We paid for heady cups of Miller and hustled a cramped spot at the back of the main floor. The Clientele, we learned through the grapevine, had already gone on. I watched Dom sip his beer, watched his thin lips push the foam from his mouth, watched the wisp of liquid disappear, watched him wince at the taste, or lack thereof. I wanted to fucking kill him. He knows how much I hate missing opening acts; I’ve told him time and time again, and he always says something stupid about how, at theaters, it’s the commercials and preview that begin at show time, not the actual movie. My shoulders sank. I just wanted to see The Violet Hour live.

I didn’t talk to Dom for most of the time before Spoon came out. I watched one roadie curiously. He was meticulous in creating a semi-circle with the instruments, setting up four translucent spheres of light at even points on the stage: two on either side of the drum kit, two up front, at farther points equidistant from Britt’s microphone. No billboard and no eponymous slogans. Temporarily, I was pleased.

They came out dressed differently, Jim in a dark tee-shirt and Britt sporting a white button-down. And, shit, they opened with “Chicago at Night,” which, despite my best poker face, left me giddy and feeling mighty special. Echoless, the song felt lighter, the synths holding less girth than the album version, but this was how the crowd wanted to begin. Everyone danced and hollered through the three minutes. The band then, of course, swatted into “Beast and Dragon, Adored,” as one might expect. Problem was, “as one might expect” quickly changed to predictability within four songs; we wanted A Series of Sneaks and we got almost all of Gimme Fiction; we wanted Kill the Moonlight cover to cover and instead we got Girls Can Tell front to back. Yet, even with the mundane set list, the energy was blistering. Britt’s voice sounded more gloriously harrowed than I’d ever heard it before and Eno’s drums kept a snipped solid pace. It wasn’t until Eno pulled out the mallets and the keyboardist let his instrument swell under white noise that a haunted version of “Paper Tiger” explained how simple Spoon’s arrangements could actually be. It looked all in the timing, developing something the audience could feel in their sloppy loins and maintaining that funk for an hour and a half straight.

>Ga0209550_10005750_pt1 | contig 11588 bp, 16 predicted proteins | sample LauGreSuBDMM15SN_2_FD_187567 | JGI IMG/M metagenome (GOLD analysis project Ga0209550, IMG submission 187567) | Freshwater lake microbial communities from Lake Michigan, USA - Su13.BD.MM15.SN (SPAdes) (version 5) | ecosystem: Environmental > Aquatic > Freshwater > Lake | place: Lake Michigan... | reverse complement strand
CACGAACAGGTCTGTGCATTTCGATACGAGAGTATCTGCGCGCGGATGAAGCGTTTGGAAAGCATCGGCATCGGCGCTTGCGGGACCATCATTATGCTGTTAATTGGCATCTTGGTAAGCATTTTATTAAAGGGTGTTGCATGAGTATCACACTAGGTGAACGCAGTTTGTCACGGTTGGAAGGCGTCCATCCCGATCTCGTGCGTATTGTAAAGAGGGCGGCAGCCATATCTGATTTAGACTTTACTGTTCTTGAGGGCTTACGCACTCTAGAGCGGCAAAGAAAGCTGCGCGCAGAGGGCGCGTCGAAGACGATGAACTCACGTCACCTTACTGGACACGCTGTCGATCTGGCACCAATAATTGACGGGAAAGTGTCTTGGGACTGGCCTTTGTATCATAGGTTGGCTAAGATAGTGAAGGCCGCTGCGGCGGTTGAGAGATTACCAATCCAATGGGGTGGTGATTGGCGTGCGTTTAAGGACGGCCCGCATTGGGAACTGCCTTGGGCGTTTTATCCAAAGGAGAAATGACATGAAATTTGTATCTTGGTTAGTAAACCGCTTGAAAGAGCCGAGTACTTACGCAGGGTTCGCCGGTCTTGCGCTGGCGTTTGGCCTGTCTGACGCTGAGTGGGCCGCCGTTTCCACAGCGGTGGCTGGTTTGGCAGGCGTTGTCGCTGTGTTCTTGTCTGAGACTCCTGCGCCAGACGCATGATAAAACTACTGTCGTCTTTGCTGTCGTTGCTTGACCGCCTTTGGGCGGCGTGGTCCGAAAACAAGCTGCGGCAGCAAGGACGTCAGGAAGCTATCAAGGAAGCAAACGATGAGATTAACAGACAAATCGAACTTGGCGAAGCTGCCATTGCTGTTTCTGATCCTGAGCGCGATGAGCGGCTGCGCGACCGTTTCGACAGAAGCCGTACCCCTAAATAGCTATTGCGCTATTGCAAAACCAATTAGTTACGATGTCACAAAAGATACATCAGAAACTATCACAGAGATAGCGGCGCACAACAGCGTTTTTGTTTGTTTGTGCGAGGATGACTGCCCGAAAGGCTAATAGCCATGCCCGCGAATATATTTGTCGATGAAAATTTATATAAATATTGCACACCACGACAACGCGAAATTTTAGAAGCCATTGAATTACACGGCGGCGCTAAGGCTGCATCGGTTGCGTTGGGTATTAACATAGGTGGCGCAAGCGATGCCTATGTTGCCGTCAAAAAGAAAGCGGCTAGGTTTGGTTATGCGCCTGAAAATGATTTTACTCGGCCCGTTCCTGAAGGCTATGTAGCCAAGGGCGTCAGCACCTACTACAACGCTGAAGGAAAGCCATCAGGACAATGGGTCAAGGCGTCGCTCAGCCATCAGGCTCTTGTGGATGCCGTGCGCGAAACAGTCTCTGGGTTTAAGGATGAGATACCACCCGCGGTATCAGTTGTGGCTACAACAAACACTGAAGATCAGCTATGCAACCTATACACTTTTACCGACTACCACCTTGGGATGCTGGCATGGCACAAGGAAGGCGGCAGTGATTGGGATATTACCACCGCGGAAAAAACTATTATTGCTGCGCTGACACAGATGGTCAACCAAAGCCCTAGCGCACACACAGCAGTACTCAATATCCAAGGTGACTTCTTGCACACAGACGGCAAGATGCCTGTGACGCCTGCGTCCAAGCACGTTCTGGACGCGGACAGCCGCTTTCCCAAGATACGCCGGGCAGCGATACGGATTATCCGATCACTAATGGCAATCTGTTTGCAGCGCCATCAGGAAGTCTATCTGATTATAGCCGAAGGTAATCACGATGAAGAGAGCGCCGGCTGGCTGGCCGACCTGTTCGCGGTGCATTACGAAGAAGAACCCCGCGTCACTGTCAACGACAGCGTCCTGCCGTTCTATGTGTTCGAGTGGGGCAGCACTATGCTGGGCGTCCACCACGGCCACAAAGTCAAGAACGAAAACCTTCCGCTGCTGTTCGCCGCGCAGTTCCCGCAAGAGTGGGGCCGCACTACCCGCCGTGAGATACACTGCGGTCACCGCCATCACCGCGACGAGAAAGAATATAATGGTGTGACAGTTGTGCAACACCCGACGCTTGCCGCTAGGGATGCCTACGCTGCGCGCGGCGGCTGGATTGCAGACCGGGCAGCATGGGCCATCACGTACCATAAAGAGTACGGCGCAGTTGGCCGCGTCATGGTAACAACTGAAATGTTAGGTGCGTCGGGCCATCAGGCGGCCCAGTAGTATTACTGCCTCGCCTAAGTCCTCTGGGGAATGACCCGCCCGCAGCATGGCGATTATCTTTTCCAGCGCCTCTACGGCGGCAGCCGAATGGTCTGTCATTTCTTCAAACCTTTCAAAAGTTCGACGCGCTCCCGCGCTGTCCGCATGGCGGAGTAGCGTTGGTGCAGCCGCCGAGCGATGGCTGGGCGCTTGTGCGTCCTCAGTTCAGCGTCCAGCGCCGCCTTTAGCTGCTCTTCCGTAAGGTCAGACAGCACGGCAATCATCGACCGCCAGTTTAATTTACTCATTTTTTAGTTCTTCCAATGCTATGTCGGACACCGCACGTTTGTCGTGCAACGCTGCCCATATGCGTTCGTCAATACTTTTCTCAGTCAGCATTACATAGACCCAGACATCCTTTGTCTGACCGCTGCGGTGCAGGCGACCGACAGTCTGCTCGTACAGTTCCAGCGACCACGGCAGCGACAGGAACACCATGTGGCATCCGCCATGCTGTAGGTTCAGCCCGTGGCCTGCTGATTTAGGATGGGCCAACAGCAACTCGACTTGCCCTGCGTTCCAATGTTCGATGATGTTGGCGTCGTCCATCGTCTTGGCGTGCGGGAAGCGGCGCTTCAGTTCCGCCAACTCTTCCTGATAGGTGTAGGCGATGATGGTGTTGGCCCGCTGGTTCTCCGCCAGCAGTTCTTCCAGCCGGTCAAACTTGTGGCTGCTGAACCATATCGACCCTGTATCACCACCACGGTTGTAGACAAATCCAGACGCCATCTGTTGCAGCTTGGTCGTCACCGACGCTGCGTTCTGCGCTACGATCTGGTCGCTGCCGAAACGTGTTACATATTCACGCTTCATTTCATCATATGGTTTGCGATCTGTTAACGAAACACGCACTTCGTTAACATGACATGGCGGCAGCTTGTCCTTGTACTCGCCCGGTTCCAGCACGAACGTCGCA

“My Mathematical Mind” bounced harder than earlier that day. The audience joined in for the guttural “OH” before the beat started. “Sister Jack” crunched dirtier than I could have ever imagined during its choruses. “The Fitted Shirt” was a strange surprise. “I Turn My Camera On” blissed through ten minutes, five of which Britt was on his knees hacking at the bottom frets of a pretty little red number. The whole shebang was quick, and only two songs from Kill the Moonlight (The only Spoon song I truly hate, “Small Stakes,” even gained a sneaky, chunky melody when I wasn’t paying attention.)! “Metal Detektor” off Sneaks just seemed like filler between new tracks.